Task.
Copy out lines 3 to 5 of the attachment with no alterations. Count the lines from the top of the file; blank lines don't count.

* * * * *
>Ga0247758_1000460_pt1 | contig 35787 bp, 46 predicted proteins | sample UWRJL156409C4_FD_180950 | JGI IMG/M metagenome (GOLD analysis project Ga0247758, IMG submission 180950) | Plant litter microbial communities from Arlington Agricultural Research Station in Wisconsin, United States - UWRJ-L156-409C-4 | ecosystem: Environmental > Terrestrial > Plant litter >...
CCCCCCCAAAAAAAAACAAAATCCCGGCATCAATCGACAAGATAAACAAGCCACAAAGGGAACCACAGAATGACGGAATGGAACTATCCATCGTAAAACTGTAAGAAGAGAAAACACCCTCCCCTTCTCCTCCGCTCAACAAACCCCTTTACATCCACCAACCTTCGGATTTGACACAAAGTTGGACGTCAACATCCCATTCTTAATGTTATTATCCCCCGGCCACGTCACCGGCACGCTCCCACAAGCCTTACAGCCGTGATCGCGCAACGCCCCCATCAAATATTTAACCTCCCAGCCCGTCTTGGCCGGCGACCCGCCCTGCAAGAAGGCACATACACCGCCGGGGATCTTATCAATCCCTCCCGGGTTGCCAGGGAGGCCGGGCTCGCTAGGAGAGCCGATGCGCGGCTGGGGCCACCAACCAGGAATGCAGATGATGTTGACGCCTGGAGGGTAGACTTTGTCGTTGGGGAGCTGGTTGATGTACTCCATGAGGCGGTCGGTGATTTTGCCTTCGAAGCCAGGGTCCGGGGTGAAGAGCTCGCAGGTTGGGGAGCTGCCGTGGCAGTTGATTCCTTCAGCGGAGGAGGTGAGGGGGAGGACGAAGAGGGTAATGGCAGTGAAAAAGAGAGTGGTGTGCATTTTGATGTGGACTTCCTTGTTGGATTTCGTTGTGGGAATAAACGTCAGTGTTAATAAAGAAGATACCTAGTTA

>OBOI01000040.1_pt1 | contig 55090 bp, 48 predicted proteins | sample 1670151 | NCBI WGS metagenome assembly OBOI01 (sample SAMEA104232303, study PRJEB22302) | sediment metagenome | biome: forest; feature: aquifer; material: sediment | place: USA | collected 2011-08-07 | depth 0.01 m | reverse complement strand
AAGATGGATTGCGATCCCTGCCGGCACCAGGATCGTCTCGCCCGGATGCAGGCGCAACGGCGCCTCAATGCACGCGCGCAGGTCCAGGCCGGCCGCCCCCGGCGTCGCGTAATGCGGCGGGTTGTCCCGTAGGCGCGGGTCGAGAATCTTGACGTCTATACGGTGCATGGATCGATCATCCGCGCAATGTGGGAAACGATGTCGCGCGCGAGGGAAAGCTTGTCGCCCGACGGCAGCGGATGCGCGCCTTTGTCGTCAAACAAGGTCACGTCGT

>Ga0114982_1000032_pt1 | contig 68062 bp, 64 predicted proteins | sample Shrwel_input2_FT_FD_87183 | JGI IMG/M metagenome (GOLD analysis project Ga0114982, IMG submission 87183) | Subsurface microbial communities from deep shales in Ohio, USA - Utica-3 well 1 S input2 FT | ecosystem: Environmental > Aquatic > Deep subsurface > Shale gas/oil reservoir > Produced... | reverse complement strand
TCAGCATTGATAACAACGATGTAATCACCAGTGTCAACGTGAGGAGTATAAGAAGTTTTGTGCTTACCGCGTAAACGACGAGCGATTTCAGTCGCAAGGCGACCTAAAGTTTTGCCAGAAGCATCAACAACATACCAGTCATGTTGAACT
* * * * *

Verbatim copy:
>OBOI01000040.1_pt1 | contig 55090 bp, 48 predicted proteins | sample 1670151 | NCBI WGS metagenome assembly OBOI01 (sample SAMEA104232303, study PRJEB22302) | sediment metagenome | biome: forest; feature: aquifer; material: sediment | place: USA | collected 2011-08-07 | depth 0.01 m | reverse complement strand
AAGATGGATTGCGATCCCTGCCGGCACCAGGATCGTCTCGCCCGGATGCAGGCGCAACGGCGCCTCAATGCACGCGCGCAGGTCCAGGCCGGCCGCCCCCGGCGTCGCGTAATGCGGCGGGTTGTCCCGTAGGCGCGGGTCGAGAATCTTGACGTCTATACGGTGCATGGATCGATCATCCGCGCAATGTGGGAAACGATGTCGCGCGCGAGGGAAAGCTTGTCGCCCGACGGCAGCGGATGCGCGCCTTTGTCGTCAAACAAGGTCACGTCGT

>Ga0114982_1000032_pt1 | contig 68062 bp, 64 predicted proteins | sample Shrwel_input2_FT_FD_87183 | JGI IMG/M metagenome (GOLD analysis project Ga0114982, IMG submission 87183) | Subsurface microbial communities from deep shales in Ohio, USA - Utica-3 well 1 S input2 FT | ecosystem: Environmental > Aquatic > Deep subsurface > Shale gas/oil reservoir > Produced... | reverse complement strand